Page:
Ohio Sports Betting Considers Regulators
Two sports betting bills are being considered by the Ohio legislature. House Bill 194 would put the Ohio Lottery Commission in charge, with the Ohio Casino Commission conducting investigations. Senate Bill 111 names the Ohio Casino Commission as chief regulator. College and university officials asked that collegiate athletics be removed from wagering.
In Ohio, competing sports betting bills offer different state agencies as possible regulators. House Bill 194 would make the Ohio Lottery Commission the primary regulator with the Ohio Casino Commission in charge of investigations. The bill also would tax sports betting revenue at 10 percent and direct funds to education and gambling addiction programs. Senate Bill 111 would give sports betting oversight to the Ohio Casino Commission.
State Rep. Niraj Antani said, “Obviously, the debate is really becoming who regulates it and how. I think there’s a compelling argument that perhaps the lottery is the constitutional way to do it. I am for a free market so if we are going to do it then it should not just be at casinos.”
State Rep. Phil Plummer supports legalizing sports wagers but still is considering “the best route” to allow and regulate it in Ohio. He said a “slow roll-out” would make sure state officials and regulators “get this right,” Plummer said. He added, with neighboring Indiana launching sportsbooks in September and online wagering in October, “We’re definitely missing out. It’s lost revenue to other states where people are gambling on sports. Unfortunately, it’s already going on in the black market. We might as well control it.”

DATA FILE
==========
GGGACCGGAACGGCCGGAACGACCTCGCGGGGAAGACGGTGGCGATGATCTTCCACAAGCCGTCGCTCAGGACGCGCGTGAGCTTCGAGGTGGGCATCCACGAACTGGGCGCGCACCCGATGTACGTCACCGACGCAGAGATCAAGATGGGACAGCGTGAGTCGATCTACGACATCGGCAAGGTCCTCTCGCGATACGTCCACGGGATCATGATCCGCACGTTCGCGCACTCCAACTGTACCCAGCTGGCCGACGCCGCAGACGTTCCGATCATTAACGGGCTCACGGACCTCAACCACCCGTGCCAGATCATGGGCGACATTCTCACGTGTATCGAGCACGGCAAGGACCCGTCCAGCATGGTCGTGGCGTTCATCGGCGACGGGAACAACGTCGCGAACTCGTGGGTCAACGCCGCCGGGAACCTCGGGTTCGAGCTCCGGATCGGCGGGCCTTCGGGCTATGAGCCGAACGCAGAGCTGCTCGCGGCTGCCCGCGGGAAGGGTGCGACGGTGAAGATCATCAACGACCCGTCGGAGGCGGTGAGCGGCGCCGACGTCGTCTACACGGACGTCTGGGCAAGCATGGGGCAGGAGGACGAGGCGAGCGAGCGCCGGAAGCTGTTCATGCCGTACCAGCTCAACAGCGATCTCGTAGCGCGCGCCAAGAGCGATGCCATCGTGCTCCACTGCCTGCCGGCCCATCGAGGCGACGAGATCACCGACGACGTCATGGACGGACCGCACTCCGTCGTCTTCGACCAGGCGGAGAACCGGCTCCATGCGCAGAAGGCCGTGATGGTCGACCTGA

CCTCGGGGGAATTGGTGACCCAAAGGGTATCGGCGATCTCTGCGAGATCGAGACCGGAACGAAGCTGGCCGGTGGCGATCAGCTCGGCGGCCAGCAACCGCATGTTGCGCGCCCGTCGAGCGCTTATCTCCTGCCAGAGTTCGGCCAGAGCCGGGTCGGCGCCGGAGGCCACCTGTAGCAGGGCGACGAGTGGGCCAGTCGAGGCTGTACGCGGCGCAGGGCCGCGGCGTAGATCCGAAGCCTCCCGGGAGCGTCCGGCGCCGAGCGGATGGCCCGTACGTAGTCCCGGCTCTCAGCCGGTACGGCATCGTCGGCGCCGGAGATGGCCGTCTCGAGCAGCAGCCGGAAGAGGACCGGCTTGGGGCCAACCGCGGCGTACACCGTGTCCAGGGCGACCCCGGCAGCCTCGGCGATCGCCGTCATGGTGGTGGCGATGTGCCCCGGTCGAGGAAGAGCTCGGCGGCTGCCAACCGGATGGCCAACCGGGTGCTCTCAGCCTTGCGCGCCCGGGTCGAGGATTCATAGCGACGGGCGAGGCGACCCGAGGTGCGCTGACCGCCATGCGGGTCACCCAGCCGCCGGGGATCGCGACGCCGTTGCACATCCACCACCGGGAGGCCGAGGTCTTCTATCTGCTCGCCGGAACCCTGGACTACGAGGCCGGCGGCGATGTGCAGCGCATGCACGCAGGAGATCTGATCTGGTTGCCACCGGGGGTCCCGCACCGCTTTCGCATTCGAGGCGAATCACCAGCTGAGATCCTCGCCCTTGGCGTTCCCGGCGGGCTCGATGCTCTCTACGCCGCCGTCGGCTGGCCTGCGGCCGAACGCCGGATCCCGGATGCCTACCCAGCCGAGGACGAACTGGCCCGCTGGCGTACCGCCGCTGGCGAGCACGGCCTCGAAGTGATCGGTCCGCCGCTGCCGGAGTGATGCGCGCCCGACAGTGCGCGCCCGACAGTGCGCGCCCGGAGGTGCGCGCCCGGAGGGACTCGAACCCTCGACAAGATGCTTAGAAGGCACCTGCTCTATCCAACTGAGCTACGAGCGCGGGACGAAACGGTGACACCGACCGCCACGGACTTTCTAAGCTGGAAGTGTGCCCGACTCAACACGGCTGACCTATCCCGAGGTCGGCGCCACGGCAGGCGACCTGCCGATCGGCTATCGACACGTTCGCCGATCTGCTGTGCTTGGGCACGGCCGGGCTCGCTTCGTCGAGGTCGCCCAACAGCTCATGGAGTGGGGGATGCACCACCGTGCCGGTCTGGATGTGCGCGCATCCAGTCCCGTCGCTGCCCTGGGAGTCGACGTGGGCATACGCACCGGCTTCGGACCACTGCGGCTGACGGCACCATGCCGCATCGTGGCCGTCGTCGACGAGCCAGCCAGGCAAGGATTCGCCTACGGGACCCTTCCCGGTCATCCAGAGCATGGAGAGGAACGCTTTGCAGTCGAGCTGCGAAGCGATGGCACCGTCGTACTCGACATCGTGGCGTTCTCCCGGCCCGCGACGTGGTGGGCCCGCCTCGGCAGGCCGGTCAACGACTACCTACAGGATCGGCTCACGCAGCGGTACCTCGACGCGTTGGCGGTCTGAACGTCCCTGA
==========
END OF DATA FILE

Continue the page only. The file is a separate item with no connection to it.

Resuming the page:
In a legislative hearing for House Bill 194–which would authorize sports wagering at casinos, racinos and veterans and fraternal organizations, and allow online and mobile betting through the Ohio Lottery Commission–officials from Major League Baseball, the National Football League and the Professional Golf Association asked that it be changed to include a mandate requiring the use of official league data during games. They said this would protect fans who make bets during games from being cheated by false or pirated data.
Melissa Wideman, Cincinnati Reds vice president of community relations, said, “Legalized sports betting in Ohio must be done correctly, or we risk the integrity of our game and the good will of our fans. Therefore, without inclusion of a requirement that Ohio sportsbooks use official league data for in-play betting we must oppose HB 194.”
In addition, each of Ohio’s public universities, at least 51 private colleges and related organizations, announced opposition to legalized betting on college athletics. Also at a legislative hearing, Inter-University Council President Bruce E. Johnson said, “It would not take a great leap of logic to conclude the risk of student athletes soliciting and accepting payments in order influence the outcome of games may increase.”
University of Dayton Athletic Director Neil Sullivan added, “At the end of the day we’re dealing with young people. Exposing them to the things that can come from sports gambling gives us great concern.”
Governor Mike DeWine has expressed support for legalizing sports betting.